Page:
Before its time historic Art-Deco house is a Northampton treasure not to be missed

Too often, it's easy to get caught up in some of the architectural dreariness of Northampton without seeing the historical landmarks that make our town a superb one-off.

Wednesday, 12th September 2018, 5:36 pm
Updated Friday, 14th September 2018, 3:38 pm
The theatrical lounge/hall was the point of entry into the house from the street. The room is most famous for its medievalist candelabrum, yellow and black geometric graphics and panels of decorative leaded glass to brighten the stairway from the kitchen downstairs,

The dialogue in this town can have a ripple effect and many residents and workers often fall foul by repeatedly questioning: 'what is there to come into Northampton for?' Well there's one particular exhibition that comes to mind.

There are some buildings to which a mere visit makes tourists feel they have travelled back in time, and 78 Derngate in Northampton's cultural quarter, is just one of them.

Whether or not you enjoy architecture or interior design this 19th-century building and exhibition can only inspire those to want to do more with their home decor, avoiding the typical show home magnolia walls entirely, and stand out from the crowd with stunning symmetry, clever lighting and bold geometry of squares and triangles.

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The kitchen still features its former kitchen and wall tiles from 1916.

Visitors can not only explore the old house and garden but also enjoy hearing about the visionary creative minds, which made the property famous, namely the well-known Northampton model-maker Wenman Joseph Bassett-Lowke and designer Charles Rennie Mackintosh.

The Grade II listed Georgian house – adjoining 80 Derngate – has been open to visitors in its current guise since 2003, following an elaborate £1.4 million restoration project. The 78 Derngate Northampton Trust has been managing the building since 1998 - after it was given to them on a 100-year lease from the borough council.

Scottish architect Charles Rennie Mackintosh was an unusual and forward-thinking character asked to work on a humble terraced house in 1916 by Northampton-born model maker Wenman Joseph Bassett-Lowke - though Mr Mackintosh did not ever visit the house in person.

The house was gifted to Mr Bassett-Lowke by his rich father, a former boiler engineer, as a wedding present after he bought the property for £250 plus an additional £70 to increase the garden size.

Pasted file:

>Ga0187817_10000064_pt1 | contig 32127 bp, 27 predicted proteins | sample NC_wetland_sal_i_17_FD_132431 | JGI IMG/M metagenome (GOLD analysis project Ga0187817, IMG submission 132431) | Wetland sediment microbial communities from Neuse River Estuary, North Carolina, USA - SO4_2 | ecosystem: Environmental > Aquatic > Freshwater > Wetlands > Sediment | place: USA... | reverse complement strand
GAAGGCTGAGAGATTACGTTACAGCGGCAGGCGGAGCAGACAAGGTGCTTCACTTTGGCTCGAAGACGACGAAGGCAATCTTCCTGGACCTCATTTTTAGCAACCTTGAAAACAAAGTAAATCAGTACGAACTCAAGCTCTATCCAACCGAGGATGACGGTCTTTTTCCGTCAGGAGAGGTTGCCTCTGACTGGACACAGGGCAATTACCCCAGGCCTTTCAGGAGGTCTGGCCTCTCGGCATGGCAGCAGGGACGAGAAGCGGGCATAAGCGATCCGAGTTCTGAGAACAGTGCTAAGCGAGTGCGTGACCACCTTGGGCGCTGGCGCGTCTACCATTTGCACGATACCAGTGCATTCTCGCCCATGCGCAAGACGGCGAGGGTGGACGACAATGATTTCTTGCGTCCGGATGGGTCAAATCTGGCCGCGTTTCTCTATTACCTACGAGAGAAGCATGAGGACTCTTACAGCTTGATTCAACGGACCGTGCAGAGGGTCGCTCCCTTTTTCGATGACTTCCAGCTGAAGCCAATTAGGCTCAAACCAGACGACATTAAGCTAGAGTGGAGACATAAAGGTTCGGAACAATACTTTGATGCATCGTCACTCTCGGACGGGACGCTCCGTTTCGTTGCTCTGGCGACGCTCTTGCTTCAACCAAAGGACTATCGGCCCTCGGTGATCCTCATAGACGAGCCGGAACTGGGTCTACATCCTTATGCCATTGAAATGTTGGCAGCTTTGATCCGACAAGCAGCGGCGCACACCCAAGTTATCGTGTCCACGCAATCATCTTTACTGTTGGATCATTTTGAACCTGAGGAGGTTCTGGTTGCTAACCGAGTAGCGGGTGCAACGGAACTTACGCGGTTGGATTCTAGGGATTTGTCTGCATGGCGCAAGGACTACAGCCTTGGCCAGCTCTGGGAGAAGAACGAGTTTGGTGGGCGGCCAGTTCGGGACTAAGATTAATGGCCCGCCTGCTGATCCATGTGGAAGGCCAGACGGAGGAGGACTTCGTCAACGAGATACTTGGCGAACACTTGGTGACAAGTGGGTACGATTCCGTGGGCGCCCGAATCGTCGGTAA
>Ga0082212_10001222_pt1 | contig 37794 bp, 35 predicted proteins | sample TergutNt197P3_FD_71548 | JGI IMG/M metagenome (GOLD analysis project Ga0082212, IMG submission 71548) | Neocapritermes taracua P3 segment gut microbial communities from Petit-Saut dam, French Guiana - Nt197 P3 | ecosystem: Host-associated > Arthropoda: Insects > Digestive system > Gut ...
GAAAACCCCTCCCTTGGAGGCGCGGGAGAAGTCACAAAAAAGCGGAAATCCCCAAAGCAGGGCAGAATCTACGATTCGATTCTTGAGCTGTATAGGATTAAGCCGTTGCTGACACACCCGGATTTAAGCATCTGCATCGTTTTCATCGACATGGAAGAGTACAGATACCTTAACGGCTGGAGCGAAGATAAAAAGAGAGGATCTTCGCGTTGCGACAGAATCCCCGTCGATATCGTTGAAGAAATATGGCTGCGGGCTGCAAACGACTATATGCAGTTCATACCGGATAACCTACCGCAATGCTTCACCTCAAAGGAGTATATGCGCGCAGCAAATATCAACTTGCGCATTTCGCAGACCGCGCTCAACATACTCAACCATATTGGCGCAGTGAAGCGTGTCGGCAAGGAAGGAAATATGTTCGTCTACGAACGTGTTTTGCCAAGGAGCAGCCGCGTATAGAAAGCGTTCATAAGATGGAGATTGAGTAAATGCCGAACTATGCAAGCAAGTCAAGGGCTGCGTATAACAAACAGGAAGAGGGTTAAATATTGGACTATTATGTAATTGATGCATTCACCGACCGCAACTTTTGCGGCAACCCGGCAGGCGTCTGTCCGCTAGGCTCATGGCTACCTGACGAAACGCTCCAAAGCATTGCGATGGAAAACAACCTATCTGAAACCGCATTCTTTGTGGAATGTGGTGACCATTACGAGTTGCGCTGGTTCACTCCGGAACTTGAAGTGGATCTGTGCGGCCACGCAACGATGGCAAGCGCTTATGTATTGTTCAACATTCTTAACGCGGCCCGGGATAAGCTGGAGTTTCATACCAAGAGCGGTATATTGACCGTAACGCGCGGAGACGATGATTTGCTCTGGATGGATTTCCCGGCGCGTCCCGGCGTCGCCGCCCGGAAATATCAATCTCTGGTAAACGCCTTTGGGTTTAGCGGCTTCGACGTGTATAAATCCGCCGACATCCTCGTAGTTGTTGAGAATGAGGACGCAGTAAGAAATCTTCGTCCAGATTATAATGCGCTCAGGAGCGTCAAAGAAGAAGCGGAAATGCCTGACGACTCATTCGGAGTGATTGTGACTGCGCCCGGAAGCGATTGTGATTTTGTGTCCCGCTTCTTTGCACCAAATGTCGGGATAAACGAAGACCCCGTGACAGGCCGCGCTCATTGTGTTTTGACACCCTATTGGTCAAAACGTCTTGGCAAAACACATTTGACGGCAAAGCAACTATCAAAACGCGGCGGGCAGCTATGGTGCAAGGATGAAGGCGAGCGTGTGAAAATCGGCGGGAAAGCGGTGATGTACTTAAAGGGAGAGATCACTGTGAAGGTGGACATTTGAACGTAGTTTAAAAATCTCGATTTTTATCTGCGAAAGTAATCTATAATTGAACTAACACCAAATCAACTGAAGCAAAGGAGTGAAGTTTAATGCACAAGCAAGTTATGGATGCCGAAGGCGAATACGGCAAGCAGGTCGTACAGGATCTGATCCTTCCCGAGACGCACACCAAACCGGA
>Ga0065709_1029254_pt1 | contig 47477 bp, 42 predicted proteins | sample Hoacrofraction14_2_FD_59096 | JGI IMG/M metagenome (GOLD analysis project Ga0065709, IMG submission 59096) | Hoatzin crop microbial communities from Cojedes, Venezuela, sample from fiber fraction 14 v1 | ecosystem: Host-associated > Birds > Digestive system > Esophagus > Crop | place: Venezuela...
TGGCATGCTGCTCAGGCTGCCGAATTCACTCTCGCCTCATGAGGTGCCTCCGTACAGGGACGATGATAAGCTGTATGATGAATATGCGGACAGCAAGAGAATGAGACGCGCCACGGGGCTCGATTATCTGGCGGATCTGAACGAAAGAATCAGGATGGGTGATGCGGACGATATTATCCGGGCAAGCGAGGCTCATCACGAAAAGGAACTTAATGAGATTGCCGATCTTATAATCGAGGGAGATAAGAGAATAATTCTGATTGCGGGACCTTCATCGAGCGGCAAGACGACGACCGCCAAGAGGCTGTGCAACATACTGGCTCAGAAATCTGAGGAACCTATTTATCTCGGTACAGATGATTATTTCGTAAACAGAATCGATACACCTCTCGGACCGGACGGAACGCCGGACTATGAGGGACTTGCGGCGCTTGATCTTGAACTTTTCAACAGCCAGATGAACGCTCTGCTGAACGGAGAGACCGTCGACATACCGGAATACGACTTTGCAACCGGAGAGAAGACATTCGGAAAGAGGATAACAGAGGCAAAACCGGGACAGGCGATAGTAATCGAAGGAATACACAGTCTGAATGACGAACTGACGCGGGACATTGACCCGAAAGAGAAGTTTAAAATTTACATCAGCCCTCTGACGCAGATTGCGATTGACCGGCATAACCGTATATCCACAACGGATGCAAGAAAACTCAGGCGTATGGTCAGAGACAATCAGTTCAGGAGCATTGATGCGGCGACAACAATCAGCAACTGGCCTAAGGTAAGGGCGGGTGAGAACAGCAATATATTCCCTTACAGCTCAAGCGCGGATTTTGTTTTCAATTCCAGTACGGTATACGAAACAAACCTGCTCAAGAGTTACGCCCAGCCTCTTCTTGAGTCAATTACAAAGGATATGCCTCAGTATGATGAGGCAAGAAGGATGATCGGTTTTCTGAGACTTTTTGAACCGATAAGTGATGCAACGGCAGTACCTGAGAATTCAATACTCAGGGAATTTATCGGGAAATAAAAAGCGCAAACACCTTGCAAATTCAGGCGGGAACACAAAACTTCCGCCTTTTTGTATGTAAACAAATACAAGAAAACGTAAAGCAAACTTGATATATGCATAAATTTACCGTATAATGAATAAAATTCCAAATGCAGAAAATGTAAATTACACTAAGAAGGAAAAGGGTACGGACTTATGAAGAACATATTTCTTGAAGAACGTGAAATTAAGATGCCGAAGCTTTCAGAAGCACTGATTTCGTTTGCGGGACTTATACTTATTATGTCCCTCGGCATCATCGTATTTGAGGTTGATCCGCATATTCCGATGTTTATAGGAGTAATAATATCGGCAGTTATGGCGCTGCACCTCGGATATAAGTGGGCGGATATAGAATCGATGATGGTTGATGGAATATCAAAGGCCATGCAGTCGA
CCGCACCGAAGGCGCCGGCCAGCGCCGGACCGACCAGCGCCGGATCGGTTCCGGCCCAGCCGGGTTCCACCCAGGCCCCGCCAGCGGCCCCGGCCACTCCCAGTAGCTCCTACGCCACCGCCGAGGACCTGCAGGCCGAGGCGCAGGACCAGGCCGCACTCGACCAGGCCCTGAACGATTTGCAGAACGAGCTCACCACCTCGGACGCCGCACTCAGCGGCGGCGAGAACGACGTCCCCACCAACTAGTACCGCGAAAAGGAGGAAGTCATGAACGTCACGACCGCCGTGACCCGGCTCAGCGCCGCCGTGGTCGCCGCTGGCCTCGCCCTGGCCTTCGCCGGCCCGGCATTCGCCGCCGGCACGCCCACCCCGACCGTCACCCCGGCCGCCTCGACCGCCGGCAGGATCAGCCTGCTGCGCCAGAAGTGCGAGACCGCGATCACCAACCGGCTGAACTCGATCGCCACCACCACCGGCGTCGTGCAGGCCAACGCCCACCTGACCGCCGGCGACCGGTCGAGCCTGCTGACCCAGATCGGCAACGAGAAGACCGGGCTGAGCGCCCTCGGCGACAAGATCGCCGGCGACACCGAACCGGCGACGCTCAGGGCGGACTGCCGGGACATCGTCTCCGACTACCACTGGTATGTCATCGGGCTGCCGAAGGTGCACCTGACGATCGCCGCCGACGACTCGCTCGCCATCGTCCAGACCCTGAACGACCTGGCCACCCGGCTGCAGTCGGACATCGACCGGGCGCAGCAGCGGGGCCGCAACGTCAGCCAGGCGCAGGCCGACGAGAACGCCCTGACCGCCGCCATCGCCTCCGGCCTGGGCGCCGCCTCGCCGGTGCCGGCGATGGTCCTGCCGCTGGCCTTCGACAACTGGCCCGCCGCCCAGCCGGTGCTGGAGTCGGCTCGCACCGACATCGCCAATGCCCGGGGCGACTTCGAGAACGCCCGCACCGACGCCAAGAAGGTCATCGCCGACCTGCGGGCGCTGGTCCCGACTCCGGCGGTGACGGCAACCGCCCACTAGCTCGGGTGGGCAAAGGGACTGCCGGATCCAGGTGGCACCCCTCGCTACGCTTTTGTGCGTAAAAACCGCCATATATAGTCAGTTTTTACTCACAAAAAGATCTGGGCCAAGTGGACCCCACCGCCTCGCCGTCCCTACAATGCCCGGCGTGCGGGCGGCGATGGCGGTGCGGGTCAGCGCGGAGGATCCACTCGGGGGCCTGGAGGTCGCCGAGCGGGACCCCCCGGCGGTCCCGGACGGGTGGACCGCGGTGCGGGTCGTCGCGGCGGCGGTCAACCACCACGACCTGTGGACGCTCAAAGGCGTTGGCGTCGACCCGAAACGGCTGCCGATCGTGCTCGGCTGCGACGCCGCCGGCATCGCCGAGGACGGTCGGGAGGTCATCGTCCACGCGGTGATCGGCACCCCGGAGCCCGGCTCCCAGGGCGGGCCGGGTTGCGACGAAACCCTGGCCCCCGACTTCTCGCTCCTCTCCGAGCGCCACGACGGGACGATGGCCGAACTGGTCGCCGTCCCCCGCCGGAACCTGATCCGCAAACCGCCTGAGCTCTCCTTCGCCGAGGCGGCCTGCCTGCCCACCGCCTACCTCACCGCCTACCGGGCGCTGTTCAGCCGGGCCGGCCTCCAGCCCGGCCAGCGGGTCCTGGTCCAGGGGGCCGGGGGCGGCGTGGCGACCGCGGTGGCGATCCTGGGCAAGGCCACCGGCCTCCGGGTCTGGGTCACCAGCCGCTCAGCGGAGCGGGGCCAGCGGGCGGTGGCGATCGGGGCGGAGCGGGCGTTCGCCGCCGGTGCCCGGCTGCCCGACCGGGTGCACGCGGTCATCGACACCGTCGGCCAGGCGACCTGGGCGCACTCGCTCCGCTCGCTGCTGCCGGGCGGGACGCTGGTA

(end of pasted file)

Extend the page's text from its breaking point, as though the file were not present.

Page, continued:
The lattice works of the walls in the landing, outside the bathroom and couples' bedroom, reflects the hall screen and changes from black to white from the lounge/hall. Pictures: Kirsty Edmonds.

But why are people still excited about the house today?

One of the most eye-achingly striking rooms is the lounge hall, which would have been the first vision to greet the senses of the family’s visitors - and influence wealthy clients and friends.

With original decorative glass panelling – which fortunately for Northampton was never sold to London’s Victoria and Albert Museum despite its requests – the black, dramatic space is full of typically Mackintosh design features and would dazzle any neighbour taking a peep through the window.

A walk upstairs takes visitors into even more beautifully restored rooms, including the bold patterned guest bedroom – where George Bernard Shaw spent the night as a visitor in 1920.

The dazzling furniture and decor of the guest bedroom were designed by Mr Mackintosh - with the blue light shades giving a nod to bluebells.

The Pygmalion writer, as recited by the tour guide, was doorstepped by a journalist at the time of his stay in Northampton and was asked whether the decoration affected his sleep, to which he replied: 'I sleep with my eyes shut'.

Mr Shaw would've had access to the upstairs bathroom, which contains many original features, including stonework-effect wallpaper, a functioning bath, ginormous shower head, central heating and running water.

Throughout the tour, the house showed how modern and advanced the Bassett-Lowke’s home would have been for a time throughout the First World War.

Controversially, for that time period, their housemaid was a German woman, called Lottie.

Tryphena stood on the doorstep of 78 Derngate with her husband Wenman Joseph Bassett-Lowke.

The house eventually ran entirely on electricity after Mr Bassett-Lowke convinced the town hall (then the Guildhall) to install electric, which in turn, conveniently suited him down to the ground.

The house’s later history saw it pass out of the hands of the Bassett-Lowke. By 1964, it was the base for Northampton High School.

When the school sold the site, a campaign was launched, backed by the Charles Rennie Mackintosh Society, to enable its preservation and restoration; a dream which came true thanks to the work of the 78 Derngate Northampton Trust and financial support from Heritage Lottery funding.

Former deputy of the borough council and now secretary of 78 Derngate Northampton Trust, Les Patterson said it is his ambition is now to extend number 82 Derngate, which the trust owns, and make way for a bigger atrium area and shopping space to cater for the 12,000 plus visitors who walk through the doors each year.

Whether you're in the mood for a bite to eat or an afternoon of culture, this jewel in Northampton's crown should top of your list. 78 Derngate can be visited six days a week, excluding Mondays, 10am - 5pm.